Published on February 14, 2014 at 8:12 AM
NPS MedicineWise is reminding health professionals that while various media reports have recently linked statins to a variety of adverse events and questioned their efficacy, these drugs remain one of the most effective strategies for reducing the risk of cardiovascular disease (CVD).
The latest edition of Medicinewise News — Heart and stroke risk: a catalyst for conversation has been distributed this month to 65,000 doctors, pharmacists and other health professionals around Australia.
It examines the latest evidence about determining absolute CVD risk, and treatment options including statins.
Clinical adviser at NPS MedicineWise, Dr Andrew Boyden, says that CVD is largely preventable but is still the most common cause of death in Australia.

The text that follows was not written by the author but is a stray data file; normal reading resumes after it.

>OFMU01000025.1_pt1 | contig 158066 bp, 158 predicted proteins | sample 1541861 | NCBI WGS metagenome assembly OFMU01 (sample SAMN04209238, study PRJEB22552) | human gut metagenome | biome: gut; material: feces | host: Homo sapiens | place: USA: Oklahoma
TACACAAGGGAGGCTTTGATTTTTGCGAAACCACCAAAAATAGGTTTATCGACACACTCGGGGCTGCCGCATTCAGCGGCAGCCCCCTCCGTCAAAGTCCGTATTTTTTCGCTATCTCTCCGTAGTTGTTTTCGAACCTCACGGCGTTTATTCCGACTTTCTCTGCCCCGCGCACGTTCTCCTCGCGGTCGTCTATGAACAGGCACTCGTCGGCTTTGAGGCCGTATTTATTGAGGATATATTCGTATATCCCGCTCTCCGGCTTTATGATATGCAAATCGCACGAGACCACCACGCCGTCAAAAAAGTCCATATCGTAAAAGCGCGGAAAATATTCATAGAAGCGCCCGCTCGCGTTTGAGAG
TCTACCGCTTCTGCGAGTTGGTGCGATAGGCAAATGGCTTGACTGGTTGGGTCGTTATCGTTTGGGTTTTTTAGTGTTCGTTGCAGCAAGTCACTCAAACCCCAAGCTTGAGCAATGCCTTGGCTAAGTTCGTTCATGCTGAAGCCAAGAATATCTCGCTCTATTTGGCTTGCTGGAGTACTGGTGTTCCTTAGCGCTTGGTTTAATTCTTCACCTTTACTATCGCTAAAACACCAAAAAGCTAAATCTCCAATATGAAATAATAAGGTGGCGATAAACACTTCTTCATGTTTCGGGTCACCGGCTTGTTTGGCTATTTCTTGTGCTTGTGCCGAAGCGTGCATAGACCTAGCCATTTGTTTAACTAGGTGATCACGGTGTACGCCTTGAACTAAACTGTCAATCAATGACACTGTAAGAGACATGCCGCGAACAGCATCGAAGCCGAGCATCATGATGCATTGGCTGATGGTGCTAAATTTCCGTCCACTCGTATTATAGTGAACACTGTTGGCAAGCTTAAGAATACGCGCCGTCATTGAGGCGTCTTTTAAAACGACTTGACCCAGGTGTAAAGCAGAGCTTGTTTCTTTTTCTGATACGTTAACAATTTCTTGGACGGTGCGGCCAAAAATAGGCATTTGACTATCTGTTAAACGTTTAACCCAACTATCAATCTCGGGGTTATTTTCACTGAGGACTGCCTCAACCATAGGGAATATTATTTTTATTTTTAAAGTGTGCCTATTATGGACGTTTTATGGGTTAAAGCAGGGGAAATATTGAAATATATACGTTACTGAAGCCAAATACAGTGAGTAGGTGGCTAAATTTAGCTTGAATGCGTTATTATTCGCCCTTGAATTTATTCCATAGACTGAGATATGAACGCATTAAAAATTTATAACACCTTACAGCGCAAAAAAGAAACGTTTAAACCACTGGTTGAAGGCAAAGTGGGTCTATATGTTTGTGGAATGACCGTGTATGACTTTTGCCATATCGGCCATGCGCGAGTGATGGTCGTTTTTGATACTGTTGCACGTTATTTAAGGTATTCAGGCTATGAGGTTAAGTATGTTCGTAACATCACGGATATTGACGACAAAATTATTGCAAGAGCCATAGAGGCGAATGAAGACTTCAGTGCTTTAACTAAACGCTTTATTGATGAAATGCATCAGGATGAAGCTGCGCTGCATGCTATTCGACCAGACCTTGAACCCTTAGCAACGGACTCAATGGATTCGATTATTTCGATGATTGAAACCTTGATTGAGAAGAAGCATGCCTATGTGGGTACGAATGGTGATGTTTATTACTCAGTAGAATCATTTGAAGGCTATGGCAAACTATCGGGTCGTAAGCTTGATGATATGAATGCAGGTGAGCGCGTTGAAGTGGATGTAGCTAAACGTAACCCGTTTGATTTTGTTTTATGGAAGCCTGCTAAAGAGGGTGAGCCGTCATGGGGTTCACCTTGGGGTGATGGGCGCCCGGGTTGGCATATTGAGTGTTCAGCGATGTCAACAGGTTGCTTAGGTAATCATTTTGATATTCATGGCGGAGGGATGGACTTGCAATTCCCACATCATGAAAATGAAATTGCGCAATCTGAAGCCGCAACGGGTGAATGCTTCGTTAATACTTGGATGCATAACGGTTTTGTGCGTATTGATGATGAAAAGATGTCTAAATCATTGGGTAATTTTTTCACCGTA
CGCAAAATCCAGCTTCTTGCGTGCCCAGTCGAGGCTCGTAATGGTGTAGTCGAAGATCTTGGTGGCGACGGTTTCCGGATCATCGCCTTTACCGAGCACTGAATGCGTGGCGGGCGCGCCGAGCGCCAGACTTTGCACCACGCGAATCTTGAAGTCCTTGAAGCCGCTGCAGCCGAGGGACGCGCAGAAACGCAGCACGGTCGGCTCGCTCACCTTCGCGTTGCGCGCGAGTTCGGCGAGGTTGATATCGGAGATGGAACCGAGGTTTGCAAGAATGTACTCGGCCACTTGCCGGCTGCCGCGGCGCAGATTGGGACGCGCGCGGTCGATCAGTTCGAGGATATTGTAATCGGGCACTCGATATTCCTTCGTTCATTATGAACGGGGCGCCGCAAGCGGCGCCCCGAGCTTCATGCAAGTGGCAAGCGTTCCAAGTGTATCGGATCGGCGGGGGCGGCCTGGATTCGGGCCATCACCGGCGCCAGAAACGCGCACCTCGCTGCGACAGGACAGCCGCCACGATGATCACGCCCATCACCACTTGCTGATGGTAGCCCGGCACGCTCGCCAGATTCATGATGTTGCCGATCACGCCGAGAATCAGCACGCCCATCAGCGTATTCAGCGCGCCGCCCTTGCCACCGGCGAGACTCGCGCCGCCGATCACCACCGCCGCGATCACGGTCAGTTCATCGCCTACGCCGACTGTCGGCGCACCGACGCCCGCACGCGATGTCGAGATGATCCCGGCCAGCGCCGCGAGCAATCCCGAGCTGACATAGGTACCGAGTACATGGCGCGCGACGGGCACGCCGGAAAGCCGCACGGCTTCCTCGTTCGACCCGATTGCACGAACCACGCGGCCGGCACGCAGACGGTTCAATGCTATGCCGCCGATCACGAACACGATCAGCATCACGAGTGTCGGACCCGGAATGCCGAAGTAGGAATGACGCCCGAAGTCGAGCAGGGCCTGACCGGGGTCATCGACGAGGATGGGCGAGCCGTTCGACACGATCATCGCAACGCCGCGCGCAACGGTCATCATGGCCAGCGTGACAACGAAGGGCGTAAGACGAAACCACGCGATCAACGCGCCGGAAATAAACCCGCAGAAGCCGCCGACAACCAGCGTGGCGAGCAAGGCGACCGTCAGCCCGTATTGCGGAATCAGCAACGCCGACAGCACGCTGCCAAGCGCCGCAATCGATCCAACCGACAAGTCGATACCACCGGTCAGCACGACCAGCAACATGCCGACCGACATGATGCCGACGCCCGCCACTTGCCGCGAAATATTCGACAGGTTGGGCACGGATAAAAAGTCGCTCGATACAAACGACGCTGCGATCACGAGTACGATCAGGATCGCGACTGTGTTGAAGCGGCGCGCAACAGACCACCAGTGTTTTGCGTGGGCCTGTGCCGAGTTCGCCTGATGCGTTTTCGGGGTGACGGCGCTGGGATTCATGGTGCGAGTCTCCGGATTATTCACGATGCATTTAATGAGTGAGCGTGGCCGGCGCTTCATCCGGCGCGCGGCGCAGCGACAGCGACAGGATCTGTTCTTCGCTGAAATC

“Statins are the most effective lipid-modifying drugs, but the benefit of a statin is greatest for those at greatest absolute risk of a cardiovascular event, including those with established CVD,” he says.
“It’s important that statins are used in the people for whom the benefits are most likely to outweigh the potential harms. For most people at high risk of heart attack or stroke, the benefits of lowering cardiovascular disease risk with a statin generally outweigh the risk of possible adverse effects.”
Guidelines recommend that absolute CVD assessment should provide the basis of CVD risk assessment and treatment. The latest edition of Medicinewise News provides a reminder for health professionals on how to determine absolute CVD risk (including who needs assessing and how). It includes a step by step guide to drug and non-drug treatment, and key points about the importance of managing lifestyle factors in all patients.
The mailout to health professionals also includes a copy of the Statins – Frequently Asked Questions fact sheet for patients.
“NPS MedicineWise is urging health professionals to ensure they are up to date with the latest evidence and guidelines and work in partnership with their patients to manage their risk of CVD,” says Dr Boyden.